Sewage, drainage, and rock walls Part II

Welcome to Part II of the sewage, drainage and rock walls.  Click here for Part I.

To get to the front downspout the raised flower bed had to be torn down.  Well, at least part of it.


My daughter and I built this rock wall about 22 years ago,  It didn’t hold up as well as expected but I learned a lot about building a stacked stone/rock wall in those 22 years. And I got to use that knowledge to tear it all down and rebuild it.  During the hottest part of the summer.

As usual I didn’t get a picture of the before but the wall undulated ( fifty-cent word)  in and out three times from the steps of the front porch the side of the house.  The downspout is behind that bush and the pampas grass.


Daffodils and lilies of the valley were strewn about that section so as I torn out the rocks, I rescued those plants/bulbs to replant later in the fall.  I put off that project for a few years but it’s funny how one thing leads to another.



Landscape fabric went between the rock wall and the soil.

Rock-wall-001 Rock-wall-002 Rock-wall-003

There are better other ways to keep the soil from leaking out and stabilize the wall but it’s the way I chose to do it.


The raised bed/rock wall went doesn’t come out as far as the original and does circle around the side of the porch.  It kind of eases into the same height as the added soil around the foundation and heat pumps.






All this work happened over the course of about three weeks…mostly because I couldn’t work on the raised bed/stacked rock wall for more than a few hours in the mornings and evenings at a time.  We’ve had some heavy rains and our basement is dry.

Grass is growing over the newly seeded areas though we will reseed some of those areas again this fall.

After the tomato plants are finished for the year, I’ll work on the other side.


Sewage, drainage, and rock walls Part I

The ups and downs of owning a home…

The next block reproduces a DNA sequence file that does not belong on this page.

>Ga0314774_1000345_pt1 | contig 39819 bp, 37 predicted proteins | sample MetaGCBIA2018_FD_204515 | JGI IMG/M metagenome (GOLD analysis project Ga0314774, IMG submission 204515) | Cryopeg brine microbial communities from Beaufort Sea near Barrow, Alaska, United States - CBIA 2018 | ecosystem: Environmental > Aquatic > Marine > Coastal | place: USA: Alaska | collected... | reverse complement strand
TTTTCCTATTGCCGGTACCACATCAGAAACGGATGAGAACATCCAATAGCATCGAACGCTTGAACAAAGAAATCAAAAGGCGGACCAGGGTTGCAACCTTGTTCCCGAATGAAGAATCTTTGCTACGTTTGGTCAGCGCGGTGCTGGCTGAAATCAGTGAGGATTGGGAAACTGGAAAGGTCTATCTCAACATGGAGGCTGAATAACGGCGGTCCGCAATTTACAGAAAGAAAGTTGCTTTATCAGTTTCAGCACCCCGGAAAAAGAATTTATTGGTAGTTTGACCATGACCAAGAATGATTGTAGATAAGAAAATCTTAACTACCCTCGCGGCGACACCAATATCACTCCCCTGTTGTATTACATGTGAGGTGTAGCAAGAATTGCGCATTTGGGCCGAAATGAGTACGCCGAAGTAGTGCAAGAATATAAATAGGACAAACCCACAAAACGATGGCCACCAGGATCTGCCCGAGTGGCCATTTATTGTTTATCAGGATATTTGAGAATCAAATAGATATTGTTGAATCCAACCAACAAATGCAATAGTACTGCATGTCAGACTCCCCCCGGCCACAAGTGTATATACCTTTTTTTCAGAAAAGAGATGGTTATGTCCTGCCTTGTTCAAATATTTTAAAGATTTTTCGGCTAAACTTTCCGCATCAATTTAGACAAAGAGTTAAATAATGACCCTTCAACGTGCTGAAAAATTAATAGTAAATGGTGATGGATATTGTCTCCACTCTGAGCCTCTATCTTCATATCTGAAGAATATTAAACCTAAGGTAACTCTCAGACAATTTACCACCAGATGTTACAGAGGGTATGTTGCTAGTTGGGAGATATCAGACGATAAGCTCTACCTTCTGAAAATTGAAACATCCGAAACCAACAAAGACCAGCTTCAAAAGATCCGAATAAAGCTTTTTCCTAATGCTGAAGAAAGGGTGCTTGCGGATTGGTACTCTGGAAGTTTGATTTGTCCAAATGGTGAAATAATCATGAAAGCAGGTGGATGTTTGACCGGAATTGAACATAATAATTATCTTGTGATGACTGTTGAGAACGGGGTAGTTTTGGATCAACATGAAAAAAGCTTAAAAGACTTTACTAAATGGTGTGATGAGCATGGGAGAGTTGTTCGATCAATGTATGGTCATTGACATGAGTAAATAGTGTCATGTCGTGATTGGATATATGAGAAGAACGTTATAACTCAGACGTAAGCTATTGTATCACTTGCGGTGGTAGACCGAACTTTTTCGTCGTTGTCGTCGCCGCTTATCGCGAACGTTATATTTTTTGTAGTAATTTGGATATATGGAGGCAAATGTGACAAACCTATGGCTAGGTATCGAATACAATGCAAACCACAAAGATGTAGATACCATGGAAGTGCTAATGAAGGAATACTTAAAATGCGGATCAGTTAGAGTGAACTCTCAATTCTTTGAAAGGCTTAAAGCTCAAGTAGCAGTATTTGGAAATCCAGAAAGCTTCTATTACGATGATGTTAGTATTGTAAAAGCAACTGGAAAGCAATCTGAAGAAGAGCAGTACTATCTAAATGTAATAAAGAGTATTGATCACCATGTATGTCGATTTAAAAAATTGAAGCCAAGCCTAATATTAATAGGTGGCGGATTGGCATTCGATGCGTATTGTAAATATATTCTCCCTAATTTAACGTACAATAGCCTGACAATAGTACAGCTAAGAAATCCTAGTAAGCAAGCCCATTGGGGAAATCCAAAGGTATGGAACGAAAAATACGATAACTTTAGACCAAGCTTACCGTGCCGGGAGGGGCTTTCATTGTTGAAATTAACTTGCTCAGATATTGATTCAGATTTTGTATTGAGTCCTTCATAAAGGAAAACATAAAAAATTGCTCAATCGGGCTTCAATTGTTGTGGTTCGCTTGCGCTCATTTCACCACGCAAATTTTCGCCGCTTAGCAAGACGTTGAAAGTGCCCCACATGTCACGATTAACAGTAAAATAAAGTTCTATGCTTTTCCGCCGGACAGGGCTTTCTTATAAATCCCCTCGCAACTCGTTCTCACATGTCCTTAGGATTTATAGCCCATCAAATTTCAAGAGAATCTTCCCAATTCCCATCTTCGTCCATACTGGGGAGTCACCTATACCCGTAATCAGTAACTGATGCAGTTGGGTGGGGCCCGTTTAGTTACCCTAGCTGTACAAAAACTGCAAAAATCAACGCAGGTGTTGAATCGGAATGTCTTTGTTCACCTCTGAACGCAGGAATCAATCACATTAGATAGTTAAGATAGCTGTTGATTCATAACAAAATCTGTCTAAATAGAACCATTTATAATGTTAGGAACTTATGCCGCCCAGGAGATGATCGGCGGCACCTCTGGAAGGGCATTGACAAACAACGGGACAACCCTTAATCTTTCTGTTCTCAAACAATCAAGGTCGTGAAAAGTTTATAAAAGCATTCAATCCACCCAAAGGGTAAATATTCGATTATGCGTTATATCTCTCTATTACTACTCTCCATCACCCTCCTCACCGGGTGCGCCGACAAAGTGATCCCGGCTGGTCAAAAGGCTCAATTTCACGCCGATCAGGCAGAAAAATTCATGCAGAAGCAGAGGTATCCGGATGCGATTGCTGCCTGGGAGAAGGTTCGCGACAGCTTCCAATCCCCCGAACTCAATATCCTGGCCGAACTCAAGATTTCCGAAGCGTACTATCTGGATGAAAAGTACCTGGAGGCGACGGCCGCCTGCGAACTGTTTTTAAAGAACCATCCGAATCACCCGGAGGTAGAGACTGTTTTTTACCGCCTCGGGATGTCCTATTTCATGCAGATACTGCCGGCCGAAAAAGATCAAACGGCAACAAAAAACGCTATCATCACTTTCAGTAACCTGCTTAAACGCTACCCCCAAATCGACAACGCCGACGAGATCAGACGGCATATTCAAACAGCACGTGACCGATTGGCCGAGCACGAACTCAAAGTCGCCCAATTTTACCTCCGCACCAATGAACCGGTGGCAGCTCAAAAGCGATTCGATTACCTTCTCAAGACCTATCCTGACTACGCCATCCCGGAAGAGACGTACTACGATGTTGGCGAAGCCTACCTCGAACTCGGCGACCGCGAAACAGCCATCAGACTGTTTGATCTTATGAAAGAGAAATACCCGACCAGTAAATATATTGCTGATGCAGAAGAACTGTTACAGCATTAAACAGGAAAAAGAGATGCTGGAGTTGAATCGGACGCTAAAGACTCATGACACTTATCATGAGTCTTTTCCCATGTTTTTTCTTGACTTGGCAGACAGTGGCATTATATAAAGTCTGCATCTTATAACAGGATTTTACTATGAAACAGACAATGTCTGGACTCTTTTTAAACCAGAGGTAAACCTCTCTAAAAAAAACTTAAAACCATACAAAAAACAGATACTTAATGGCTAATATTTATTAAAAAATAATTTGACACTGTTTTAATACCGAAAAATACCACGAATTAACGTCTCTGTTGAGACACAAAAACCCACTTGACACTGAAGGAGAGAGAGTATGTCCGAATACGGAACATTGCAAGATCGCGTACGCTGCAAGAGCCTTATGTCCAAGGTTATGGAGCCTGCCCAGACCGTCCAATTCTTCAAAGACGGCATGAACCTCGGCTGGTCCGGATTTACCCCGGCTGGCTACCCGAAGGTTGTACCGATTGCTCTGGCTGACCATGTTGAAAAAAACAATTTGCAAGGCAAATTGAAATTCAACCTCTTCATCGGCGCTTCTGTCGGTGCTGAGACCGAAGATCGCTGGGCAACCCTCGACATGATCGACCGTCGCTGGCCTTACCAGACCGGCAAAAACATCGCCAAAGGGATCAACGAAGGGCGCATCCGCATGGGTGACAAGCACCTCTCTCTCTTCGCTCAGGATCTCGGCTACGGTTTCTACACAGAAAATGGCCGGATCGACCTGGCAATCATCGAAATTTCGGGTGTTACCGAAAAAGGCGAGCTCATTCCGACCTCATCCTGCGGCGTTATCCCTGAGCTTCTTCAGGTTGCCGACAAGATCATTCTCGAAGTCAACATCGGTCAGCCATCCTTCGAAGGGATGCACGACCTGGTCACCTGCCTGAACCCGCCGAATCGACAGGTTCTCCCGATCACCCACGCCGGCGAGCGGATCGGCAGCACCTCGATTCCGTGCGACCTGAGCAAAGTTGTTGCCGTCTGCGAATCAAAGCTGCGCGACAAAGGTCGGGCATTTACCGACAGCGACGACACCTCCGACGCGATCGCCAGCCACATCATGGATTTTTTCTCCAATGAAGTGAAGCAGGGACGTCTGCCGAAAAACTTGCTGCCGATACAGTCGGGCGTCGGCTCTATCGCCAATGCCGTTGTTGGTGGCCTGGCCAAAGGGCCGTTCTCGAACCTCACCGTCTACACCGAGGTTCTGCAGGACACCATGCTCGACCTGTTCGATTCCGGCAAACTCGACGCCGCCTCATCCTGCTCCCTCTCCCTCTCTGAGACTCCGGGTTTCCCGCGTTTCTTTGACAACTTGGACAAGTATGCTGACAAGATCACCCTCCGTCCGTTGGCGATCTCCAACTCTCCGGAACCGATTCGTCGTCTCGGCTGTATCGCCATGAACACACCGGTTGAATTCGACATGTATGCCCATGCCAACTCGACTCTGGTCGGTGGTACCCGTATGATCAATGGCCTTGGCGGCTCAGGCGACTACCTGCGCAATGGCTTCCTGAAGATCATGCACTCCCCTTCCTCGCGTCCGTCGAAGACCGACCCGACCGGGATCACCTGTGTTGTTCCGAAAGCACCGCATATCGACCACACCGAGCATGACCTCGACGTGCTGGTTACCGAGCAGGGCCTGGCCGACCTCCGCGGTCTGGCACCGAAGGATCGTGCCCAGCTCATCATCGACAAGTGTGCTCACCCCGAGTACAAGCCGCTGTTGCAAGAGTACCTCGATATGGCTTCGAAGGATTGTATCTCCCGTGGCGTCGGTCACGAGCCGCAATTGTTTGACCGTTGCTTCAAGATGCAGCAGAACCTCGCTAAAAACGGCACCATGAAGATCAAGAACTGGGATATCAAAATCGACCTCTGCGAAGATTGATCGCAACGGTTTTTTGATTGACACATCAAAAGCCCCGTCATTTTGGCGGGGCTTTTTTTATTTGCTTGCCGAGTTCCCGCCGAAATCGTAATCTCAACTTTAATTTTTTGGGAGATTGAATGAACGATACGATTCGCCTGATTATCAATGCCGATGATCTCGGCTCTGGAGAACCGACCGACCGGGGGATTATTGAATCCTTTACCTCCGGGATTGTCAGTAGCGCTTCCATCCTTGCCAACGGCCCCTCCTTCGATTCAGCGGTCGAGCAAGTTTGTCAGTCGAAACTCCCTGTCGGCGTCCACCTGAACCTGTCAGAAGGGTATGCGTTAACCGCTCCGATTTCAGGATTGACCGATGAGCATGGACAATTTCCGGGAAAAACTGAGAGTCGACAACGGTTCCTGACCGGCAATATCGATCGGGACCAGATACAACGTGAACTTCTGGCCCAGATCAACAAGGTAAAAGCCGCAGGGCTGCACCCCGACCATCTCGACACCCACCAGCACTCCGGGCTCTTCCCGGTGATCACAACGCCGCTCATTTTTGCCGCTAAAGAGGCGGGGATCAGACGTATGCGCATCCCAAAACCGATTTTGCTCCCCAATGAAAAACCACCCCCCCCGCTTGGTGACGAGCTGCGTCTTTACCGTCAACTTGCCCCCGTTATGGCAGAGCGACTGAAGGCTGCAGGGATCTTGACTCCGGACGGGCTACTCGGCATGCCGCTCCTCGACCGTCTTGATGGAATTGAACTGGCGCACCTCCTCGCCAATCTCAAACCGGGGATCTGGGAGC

As part of the new and improved water service, we had to abandon our septic system and hook up to a new sewage line.  The new line went through the back of our property which “they” cleared for us.  I don’t know how many trees were cut down but new ones were planted during the hottest and driest part of the summer so far.

Abandoning a septic doesn’t mean one just walks away from it.  Oh no, it involves having the tank drained (by a professional company that specializes in doing that), then crushed. 012-septicThe now crushed tank, rock fill, pipe connection to the tap, and under fill of said pipe have to be inspected by the water company.

013-tapOnly then can one abandon the septic system.  And all that work gets covered up with dirt, dirt, and more dirt.  Or in our case, shale. This was an all day project beginning around 7:00 am.

But wait.  There’s more.

Since heavy equipment was already involved, we decided to have some drainage issues resolved.  Our basement would flood during heavy rains.  Not often but more than once is one time too many.  The rain couldn’t get away from the house fast enough so it backed up through the basement floor drains.  One thousand square feet of floor space six inches deep of water.  500 cubic feet = 3740.25974026 gallons of water.  (I cheated and got that number from here.) That’s a lot of water!

So we had our downspouts diverted from the French drains that are deep down around our foundation away from the house.





One goes out towards the back yard and the other hides behind the lilac bush in the front.



That process also involved increasing the height of the window wells and additional soil around the foundation so the ground sloped away from the house.


And raising the heat pumps about eight to ten inches.









Nothing is easy.

But wait…there’s still more!!!

Part II tomorrow.